Read her letter. Remember her story…

“Gripping. Mesmerising. Haunting. Heart-breaking. Once you’ve heard her story, you will never forget The Girl in the Letter.

“Perfect for fans of Kate Morton, Rachel Hore and Kathryn Hughes, this page-turning, moving novel of separation and long-buried secrets will stay with you for ever.

“In the winter of 1956 pregnant young Ivy is sent in disgrace to St Margaret’s, a home for unmarried mothers in the south of England, run by nuns, to have her child. Her baby daughter is adopted. Ivy will never leave.

“Sixty years later, journalist Samantha stumbles upon a series of letters from Ivy to her lover, pleading with him to rescue her from St Margaret’s before it is too late. As Sam pieces together Ivy’s tragic story, terrible secrets about St Margaret’s dark past begin to emerge. What happened to Ivy, to her baby, and to the hundreds of children born in the home? What links a number of mysterious, sudden deaths in the area? And why are those who once worked at St Margaret’s so keen that the truth should never be told? As Sam unpicks the sinister web of lies surrounding St Margaret’s, she also looks deep within – to confront some unwelcome truths of her own…”

Trigger/content warnings:

  • Institutionalization


  • N/A

3/5 stars

*I received a copy from the publisher in exchange for an honest review*

The Girl in the Letter by Emily Gunnis follows two characters: Ivy, a young woman who is institutionalized in a home for unmarried mothers in the 1950s and Samantha, a journalist from present-day who found Ivy’s letters. Sam is attempting to figure out what happened to Ivy before the home is torn down for remodeling.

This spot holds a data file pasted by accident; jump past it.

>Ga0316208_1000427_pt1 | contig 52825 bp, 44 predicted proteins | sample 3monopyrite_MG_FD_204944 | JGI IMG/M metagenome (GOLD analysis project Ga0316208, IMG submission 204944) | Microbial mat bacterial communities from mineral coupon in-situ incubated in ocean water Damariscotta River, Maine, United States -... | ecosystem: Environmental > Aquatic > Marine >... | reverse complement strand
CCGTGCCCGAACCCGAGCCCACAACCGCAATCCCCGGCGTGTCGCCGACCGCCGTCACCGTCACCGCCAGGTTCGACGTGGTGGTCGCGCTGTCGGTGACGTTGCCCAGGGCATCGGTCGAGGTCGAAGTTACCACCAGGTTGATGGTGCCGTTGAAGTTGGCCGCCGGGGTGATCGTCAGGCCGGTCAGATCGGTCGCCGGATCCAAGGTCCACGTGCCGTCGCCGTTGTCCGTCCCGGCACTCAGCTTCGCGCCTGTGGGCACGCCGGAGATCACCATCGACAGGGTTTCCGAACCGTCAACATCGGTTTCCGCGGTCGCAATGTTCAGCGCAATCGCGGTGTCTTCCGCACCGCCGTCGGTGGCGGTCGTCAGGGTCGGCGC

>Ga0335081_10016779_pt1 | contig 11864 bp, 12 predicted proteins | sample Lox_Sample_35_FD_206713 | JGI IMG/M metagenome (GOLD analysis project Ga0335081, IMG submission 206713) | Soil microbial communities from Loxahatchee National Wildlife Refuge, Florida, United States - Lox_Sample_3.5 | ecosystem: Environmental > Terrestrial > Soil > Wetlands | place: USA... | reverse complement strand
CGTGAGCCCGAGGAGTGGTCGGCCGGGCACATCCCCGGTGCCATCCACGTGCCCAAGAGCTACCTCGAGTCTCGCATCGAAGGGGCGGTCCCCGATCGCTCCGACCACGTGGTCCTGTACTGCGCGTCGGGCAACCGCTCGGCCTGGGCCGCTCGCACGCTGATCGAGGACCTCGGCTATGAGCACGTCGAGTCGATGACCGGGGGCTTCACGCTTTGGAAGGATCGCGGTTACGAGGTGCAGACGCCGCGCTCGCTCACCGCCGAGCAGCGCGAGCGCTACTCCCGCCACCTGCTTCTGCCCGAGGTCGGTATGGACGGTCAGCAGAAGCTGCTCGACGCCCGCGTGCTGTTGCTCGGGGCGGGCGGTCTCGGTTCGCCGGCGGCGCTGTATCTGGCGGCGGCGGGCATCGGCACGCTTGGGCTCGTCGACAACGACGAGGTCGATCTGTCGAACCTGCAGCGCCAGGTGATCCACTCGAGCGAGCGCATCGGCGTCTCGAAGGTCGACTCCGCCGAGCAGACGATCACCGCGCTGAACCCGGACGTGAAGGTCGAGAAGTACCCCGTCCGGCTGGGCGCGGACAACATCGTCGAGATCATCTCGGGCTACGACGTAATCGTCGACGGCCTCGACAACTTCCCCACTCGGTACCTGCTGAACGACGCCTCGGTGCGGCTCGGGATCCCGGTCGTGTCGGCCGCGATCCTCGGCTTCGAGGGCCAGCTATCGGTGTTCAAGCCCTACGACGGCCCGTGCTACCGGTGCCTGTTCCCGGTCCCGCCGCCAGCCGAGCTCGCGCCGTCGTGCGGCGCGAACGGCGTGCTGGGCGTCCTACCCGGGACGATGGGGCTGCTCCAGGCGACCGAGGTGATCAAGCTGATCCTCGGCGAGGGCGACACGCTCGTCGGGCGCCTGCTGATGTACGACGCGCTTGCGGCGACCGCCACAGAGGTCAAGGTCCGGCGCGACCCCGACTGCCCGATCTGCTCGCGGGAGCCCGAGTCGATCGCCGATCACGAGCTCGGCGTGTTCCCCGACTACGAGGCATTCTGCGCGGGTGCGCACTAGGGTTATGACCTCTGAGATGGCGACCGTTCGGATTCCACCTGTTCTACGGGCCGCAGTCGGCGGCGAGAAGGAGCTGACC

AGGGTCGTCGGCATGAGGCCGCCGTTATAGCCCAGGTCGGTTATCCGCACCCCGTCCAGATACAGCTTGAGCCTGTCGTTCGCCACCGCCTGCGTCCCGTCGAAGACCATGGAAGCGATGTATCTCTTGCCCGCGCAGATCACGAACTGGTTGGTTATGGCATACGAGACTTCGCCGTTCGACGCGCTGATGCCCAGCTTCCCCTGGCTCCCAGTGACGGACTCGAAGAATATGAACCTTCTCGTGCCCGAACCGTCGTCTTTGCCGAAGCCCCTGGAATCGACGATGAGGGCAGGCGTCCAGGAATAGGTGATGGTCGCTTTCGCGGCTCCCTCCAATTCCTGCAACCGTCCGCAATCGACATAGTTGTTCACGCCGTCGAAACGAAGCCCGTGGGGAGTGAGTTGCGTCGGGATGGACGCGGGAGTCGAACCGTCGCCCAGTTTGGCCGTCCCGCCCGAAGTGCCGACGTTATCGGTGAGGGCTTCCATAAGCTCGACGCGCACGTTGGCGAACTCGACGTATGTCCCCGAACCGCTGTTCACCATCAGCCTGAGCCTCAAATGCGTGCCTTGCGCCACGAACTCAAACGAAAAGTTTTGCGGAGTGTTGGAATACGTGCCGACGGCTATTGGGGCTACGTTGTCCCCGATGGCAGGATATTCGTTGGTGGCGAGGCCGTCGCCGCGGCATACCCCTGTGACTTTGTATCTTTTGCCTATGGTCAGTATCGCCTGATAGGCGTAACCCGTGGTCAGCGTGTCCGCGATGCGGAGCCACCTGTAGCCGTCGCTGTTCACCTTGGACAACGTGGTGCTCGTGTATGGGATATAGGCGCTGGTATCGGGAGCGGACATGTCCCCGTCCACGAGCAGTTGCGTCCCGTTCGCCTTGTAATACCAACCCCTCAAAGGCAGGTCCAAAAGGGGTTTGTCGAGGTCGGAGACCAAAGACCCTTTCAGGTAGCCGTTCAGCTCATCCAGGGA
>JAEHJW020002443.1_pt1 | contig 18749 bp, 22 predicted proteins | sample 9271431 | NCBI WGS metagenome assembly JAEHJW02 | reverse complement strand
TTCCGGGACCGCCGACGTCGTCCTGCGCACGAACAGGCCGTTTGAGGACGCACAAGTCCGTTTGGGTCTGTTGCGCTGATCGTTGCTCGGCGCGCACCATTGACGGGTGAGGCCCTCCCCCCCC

While I did not enjoy The Girl in the Letter as much as I wanted, it was definitely more of a “it’s not you, it’s me” mentality. I ended up not finishing it and only reading about a third of the novel. However, I still gave a 3-star rating because I thought it had potential and because it seems like a good novel for those who regularly enjoy historical fiction. Though, I did have a couple issues that were mostly personal.

Most of the characters seemed one-dimensional, and I couldn’t connect to any of them. I am a person who needs to connect to the characters — if I don’t, it’s an automatic downside for me. It could have been because I wasn’t that far into the novel, but I didn’t really like Sam as a protagonist. She just seemed flat to me. And her mother, as well as…literally any other older “granny” type character? They all seemed to have the same way of talking, and it constantly reminded me of a stereotypical grandma from a children’s cartoon. I’m sure other readers don’t have a problem about the characters and are more invested in the plot, but it didn’t work for me. As for the writing itself, well…